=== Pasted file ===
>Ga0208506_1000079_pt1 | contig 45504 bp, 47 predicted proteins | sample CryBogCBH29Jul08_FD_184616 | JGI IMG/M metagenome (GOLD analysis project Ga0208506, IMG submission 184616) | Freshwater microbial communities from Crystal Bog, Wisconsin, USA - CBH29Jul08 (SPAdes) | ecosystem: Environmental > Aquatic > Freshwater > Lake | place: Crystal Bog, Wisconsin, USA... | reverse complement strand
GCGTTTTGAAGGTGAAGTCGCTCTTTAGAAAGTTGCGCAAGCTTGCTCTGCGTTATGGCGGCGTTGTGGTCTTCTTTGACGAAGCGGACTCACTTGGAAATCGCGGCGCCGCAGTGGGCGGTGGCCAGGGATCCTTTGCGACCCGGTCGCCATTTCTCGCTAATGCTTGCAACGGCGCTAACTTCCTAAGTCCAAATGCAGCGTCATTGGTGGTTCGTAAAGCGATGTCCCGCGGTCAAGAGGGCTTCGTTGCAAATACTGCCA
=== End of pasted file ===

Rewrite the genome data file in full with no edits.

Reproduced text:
>Ga0208506_1000079_pt1 | contig 45504 bp, 47 predicted proteins | sample CryBogCBH29Jul08_FD_184616 | JGI IMG/M metagenome (GOLD analysis project Ga0208506, IMG submission 184616) | Freshwater microbial communities from Crystal Bog, Wisconsin, USA - CBH29Jul08 (SPAdes) | ecosystem: Environmental > Aquatic > Freshwater > Lake | place: Crystal Bog, Wisconsin, USA... | reverse complement strand
GCGTTTTGAAGGTGAAGTCGCTCTTTAGAAAGTTGCGCAAGCTTGCTCTGCGTTATGGCGGCGTTGTGGTCTTCTTTGACGAAGCGGACTCACTTGGAAATCGCGGCGCCGCAGTGGGCGGTGGCCAGGGATCCTTTGCGACCCGGTCGCCATTTCTCGCTAATGCTTGCAACGGCGCTAACTTCCTAAGTCCAAATGCAGCGTCATTGGTGGTTCGTAAAGCGATGTCCCGCGGTCAAGAGGGCTTCGTTGCAAATACTGCCA